So on the whole, I feel like I did the right thing by self-publishing the two novels with iUniverse. I was confident I’d written good books, and the awards validated that belief.
I had a background that gave me some chops in marketing. I have had a lot of fun at signings and festivals and schools and been touched and awed when people say they liked my books, or were moved by them, or learned something they hadn’t known before.
I’ve met a lot of other self-published writers who are very cool. I wasn’t looking for much more than that.
Nevertheless, for the two WIPs I have right now (both mainstream novels for adults) I will try to get an agent and go the traditional route.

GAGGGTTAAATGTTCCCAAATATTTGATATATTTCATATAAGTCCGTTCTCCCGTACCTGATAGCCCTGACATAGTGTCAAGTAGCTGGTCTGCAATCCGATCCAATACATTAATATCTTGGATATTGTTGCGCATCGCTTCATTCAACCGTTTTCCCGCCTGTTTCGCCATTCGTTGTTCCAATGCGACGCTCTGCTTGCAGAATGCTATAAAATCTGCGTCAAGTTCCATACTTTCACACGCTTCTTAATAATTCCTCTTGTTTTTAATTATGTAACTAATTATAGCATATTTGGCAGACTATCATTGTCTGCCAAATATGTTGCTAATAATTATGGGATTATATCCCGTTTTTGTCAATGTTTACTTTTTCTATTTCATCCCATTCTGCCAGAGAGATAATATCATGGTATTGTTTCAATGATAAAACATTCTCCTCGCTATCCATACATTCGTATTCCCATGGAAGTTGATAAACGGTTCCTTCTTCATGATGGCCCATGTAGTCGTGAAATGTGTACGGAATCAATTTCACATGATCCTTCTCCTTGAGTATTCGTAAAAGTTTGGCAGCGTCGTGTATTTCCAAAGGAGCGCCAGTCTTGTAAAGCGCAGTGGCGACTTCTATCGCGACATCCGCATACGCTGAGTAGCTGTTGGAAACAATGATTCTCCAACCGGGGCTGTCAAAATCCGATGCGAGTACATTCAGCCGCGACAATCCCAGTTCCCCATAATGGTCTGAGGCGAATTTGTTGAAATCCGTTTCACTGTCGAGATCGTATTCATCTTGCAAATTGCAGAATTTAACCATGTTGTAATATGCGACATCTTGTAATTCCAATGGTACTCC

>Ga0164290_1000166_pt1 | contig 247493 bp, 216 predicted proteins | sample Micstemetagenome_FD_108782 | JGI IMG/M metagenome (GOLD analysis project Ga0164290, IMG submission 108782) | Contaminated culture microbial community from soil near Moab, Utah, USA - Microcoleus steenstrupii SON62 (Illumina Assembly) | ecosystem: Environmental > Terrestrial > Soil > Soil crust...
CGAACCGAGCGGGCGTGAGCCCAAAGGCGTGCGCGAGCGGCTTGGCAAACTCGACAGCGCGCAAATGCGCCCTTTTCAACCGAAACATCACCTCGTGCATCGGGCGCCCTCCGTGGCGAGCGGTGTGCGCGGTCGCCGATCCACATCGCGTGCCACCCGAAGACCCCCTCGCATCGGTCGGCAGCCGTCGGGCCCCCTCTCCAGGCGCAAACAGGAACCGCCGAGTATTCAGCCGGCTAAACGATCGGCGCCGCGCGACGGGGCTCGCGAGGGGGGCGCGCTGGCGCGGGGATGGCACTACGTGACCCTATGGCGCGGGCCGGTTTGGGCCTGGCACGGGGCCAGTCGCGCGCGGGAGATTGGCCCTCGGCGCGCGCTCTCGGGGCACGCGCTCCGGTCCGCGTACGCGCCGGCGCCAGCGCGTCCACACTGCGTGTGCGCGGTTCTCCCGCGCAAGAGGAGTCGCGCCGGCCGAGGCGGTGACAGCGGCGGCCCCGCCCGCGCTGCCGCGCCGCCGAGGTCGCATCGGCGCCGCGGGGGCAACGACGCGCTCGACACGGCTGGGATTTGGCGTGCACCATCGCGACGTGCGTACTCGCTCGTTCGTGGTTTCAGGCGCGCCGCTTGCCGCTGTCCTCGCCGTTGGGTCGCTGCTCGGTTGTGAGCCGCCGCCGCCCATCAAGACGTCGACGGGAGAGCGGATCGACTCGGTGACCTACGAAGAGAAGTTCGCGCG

In the world of writers, self-publishing is very controversial, and generally despised, but in the broader world of readers, hardly anyone cares. The problem is reviewers are part of that literary world, and without reviews you can’t get read, you can’t get into a bookstore, and you can’t get into a library without some monumental efforts.
And eventually the negative feedback wears down your self-esteem.
I have learned a tremendous amount in the past two years about the publishing industry—up close and personal. Since even mid-list, traditionally published authors have to work their tails off to promote their books, usually on their own dime, I will be much better prepared if I do succeed in getting a traditional publisher on this next go round.
More info on Lyda.
Read another author's iUniverse review
. This guy turned down a publishing offer, choosing instead to self publish!